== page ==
Shakespeare's Sonnets - Sonnet 117
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Last updated: Fri, Jul 31, 2015
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In this first of a group of four sonnets of self-accusation and of attempts at explanation, the poet lists the charges that can be made against him, and then says he was merely testing the beloved’s love.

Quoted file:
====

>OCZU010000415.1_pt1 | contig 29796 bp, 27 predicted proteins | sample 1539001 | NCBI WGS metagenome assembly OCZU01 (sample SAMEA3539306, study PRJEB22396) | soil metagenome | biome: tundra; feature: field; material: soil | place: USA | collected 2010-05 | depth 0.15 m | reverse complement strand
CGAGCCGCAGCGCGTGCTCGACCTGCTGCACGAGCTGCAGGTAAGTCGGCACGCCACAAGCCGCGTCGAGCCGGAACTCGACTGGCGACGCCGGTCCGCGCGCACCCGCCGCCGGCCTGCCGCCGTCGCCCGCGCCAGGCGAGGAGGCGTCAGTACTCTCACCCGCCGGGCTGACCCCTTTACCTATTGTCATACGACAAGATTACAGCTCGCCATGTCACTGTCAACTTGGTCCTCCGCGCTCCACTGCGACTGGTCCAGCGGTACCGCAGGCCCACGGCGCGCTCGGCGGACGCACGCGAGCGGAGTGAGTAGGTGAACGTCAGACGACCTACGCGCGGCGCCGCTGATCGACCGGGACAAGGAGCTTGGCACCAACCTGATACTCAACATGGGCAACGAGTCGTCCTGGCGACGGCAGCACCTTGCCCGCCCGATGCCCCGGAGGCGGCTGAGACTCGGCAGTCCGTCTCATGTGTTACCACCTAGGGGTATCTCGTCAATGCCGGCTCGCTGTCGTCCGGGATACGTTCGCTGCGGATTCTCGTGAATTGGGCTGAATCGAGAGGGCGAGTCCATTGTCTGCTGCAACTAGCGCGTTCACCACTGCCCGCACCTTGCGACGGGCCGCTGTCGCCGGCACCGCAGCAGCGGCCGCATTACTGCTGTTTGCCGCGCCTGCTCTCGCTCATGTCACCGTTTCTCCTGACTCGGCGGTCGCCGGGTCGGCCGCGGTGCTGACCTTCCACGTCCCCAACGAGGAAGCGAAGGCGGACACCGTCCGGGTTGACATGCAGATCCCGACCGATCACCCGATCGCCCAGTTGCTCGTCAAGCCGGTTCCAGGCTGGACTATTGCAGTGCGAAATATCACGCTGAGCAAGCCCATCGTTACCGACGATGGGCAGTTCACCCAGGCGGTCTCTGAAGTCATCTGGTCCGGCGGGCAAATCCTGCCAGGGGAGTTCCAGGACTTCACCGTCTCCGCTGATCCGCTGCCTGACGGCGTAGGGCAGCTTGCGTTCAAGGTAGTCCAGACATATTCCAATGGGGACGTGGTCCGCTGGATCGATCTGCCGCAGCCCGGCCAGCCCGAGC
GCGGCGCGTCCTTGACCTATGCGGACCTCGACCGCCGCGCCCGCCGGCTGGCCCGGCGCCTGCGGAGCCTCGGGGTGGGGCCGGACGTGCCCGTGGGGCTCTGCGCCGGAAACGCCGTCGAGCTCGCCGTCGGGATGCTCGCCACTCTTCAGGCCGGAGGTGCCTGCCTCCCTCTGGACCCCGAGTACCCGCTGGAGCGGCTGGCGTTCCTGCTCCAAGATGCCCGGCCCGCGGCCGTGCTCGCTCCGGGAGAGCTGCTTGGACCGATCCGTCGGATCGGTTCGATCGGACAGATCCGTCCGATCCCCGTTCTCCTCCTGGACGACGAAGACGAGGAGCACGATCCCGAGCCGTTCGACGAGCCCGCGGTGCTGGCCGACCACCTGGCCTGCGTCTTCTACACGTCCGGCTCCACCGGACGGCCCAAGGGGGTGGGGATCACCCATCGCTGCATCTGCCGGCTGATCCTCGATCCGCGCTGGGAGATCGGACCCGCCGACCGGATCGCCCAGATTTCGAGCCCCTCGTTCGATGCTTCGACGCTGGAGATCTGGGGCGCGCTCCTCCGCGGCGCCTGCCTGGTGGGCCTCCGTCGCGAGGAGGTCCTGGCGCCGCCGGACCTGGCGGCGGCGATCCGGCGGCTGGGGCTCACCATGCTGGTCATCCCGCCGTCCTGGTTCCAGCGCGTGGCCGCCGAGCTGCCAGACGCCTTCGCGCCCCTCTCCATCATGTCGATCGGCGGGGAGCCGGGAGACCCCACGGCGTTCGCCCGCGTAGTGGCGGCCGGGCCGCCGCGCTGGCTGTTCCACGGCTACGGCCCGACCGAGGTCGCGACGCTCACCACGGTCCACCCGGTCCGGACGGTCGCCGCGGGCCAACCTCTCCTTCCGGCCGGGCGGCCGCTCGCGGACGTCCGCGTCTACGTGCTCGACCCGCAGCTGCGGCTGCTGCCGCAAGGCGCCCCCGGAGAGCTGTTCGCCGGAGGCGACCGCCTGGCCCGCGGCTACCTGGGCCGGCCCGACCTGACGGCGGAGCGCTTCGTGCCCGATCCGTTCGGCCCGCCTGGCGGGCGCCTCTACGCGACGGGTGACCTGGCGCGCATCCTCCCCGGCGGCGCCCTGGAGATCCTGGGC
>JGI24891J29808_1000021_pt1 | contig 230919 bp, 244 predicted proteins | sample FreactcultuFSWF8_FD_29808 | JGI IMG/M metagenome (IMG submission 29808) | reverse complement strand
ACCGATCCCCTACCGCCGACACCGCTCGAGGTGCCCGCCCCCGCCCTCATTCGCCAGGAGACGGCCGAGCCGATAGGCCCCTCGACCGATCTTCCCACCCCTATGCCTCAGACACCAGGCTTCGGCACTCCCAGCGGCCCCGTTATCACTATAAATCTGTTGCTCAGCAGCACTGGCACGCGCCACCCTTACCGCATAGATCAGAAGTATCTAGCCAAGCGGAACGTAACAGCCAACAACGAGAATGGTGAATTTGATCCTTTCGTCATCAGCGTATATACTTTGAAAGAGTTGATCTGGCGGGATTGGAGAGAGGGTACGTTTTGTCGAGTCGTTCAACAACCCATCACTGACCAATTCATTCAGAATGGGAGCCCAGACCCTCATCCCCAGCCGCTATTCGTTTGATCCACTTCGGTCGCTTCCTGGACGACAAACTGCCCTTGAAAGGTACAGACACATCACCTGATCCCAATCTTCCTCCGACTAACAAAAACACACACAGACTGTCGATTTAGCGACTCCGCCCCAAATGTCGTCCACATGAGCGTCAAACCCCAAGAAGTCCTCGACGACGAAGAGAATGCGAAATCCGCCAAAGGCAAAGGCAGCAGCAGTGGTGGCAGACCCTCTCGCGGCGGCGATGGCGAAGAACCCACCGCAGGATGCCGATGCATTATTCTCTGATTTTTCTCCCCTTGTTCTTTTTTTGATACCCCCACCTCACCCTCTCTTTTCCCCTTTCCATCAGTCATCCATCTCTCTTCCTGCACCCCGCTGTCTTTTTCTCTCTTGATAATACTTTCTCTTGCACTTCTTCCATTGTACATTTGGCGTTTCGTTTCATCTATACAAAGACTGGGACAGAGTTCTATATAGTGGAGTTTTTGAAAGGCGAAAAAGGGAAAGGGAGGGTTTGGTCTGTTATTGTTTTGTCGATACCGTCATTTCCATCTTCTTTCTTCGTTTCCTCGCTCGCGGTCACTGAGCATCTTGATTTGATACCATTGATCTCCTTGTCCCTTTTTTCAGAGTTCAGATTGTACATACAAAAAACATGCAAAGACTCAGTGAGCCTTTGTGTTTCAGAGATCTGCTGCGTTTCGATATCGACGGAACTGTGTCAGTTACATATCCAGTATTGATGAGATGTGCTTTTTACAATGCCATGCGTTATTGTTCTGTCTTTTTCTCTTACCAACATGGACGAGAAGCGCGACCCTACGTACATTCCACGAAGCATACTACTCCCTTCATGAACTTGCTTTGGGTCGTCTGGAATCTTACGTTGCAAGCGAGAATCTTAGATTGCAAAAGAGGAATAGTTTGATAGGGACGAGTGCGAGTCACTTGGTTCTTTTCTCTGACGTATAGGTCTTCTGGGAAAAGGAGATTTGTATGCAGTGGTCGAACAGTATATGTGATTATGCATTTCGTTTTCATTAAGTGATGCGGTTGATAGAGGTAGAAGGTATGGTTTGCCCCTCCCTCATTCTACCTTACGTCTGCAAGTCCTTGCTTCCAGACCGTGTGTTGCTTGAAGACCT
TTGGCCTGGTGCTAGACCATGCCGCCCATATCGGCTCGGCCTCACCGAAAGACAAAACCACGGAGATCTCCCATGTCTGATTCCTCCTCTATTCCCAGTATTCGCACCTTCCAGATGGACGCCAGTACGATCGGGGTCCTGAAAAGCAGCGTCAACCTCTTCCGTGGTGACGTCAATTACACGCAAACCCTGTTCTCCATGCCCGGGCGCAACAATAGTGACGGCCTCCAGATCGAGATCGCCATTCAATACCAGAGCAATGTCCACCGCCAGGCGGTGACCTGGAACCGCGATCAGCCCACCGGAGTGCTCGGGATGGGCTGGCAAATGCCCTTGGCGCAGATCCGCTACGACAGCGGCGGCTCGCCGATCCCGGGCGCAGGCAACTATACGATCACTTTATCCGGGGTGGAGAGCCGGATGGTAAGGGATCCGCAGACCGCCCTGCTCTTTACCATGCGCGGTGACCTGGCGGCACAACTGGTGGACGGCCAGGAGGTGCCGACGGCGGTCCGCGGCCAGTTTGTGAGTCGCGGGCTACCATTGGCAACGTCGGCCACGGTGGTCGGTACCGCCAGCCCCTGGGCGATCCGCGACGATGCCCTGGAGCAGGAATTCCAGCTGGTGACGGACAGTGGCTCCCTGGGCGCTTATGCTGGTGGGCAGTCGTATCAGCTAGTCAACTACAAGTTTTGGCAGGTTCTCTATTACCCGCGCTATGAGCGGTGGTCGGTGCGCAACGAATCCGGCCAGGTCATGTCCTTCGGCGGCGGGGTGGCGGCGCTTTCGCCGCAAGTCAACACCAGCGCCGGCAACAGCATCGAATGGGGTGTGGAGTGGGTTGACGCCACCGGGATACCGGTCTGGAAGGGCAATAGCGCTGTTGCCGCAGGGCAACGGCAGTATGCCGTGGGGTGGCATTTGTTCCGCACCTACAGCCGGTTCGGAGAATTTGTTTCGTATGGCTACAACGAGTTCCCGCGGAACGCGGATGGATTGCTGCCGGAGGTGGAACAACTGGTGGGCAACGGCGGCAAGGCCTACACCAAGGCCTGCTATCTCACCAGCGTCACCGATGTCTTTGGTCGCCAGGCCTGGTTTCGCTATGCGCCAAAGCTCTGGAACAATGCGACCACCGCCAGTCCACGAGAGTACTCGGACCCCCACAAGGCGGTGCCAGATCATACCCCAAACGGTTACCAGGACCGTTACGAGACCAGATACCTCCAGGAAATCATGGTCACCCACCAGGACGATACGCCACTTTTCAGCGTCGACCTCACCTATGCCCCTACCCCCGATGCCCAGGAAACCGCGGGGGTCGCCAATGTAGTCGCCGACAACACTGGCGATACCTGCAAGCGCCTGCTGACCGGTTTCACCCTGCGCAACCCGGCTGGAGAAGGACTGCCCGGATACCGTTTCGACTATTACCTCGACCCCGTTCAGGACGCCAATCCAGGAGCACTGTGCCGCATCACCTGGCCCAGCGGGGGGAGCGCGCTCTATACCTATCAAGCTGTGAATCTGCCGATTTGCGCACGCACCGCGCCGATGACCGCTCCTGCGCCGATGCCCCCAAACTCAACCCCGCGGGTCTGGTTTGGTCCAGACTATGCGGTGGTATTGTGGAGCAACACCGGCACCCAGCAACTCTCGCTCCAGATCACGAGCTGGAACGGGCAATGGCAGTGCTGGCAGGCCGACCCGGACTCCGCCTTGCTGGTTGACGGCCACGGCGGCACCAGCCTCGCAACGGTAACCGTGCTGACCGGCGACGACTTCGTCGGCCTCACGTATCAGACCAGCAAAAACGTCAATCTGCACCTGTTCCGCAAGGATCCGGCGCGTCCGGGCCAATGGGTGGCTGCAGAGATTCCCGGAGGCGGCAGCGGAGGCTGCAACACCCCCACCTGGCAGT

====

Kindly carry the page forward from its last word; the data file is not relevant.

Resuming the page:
Accuse me thus: that I have scanted all
Wherein I should your great deserts repay,
Forgot upon your dearest love to call,
4Whereto all bonds do tie me day by day;
That I have frequent been with unknown minds,
And given to time your own dear-purchased right;
That I have hoisted sail to all the winds
8Which should transport me farthest from your sight.
Book both my willfulness and errors down,
And on just proof surmise accumulate;
Bring me within the level of your frown,
12But shoot not at me in your wakened hate,
Since my appeal says I did strive to prove
The constancy and virtue of your love.